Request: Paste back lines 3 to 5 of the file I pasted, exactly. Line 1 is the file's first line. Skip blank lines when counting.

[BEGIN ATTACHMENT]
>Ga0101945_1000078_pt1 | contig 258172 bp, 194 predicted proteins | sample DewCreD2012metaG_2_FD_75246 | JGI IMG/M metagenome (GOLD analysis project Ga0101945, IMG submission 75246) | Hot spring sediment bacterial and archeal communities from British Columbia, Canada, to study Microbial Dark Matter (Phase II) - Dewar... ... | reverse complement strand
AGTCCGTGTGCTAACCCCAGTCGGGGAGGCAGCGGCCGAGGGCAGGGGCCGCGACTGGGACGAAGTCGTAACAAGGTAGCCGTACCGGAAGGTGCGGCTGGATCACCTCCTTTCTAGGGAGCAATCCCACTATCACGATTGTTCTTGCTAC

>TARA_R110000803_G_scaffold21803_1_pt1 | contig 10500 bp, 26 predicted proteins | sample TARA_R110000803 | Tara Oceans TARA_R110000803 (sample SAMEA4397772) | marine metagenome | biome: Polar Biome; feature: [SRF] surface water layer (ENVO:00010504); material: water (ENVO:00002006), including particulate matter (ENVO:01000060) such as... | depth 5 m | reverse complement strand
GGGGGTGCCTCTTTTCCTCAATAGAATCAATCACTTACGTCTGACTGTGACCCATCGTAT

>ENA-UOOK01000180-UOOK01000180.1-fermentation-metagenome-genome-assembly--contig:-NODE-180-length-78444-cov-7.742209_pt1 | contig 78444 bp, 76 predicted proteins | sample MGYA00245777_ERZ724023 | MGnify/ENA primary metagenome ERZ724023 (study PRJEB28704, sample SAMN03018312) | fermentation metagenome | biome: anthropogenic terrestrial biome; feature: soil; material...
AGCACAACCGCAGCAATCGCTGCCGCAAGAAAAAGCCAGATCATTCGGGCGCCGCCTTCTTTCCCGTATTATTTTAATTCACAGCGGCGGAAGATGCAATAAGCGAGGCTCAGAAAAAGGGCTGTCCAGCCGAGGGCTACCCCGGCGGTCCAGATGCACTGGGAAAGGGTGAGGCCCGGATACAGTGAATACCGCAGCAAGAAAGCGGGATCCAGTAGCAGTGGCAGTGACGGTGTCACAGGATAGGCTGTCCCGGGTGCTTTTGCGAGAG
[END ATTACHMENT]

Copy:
>TARA_R110000803_G_scaffold21803_1_pt1 | contig 10500 bp, 26 predicted proteins | sample TARA_R110000803 | Tara Oceans TARA_R110000803 (sample SAMEA4397772) | marine metagenome | biome: Polar Biome; feature: [SRF] surface water layer (ENVO:00010504); material: water (ENVO:00002006), including particulate matter (ENVO:01000060) such as... | depth 5 m | reverse complement strand
GGGGGTGCCTCTTTTCCTCAATAGAATCAATCACTTACGTCTGACTGTGACCCATCGTAT

>ENA-UOOK01000180-UOOK01000180.1-fermentation-metagenome-genome-assembly--contig:-NODE-180-length-78444-cov-7.742209_pt1 | contig 78444 bp, 76 predicted proteins | sample MGYA00245777_ERZ724023 | MGnify/ENA primary metagenome ERZ724023 (study PRJEB28704, sample SAMN03018312) | fermentation metagenome | biome: anthropogenic terrestrial biome; feature: soil; material...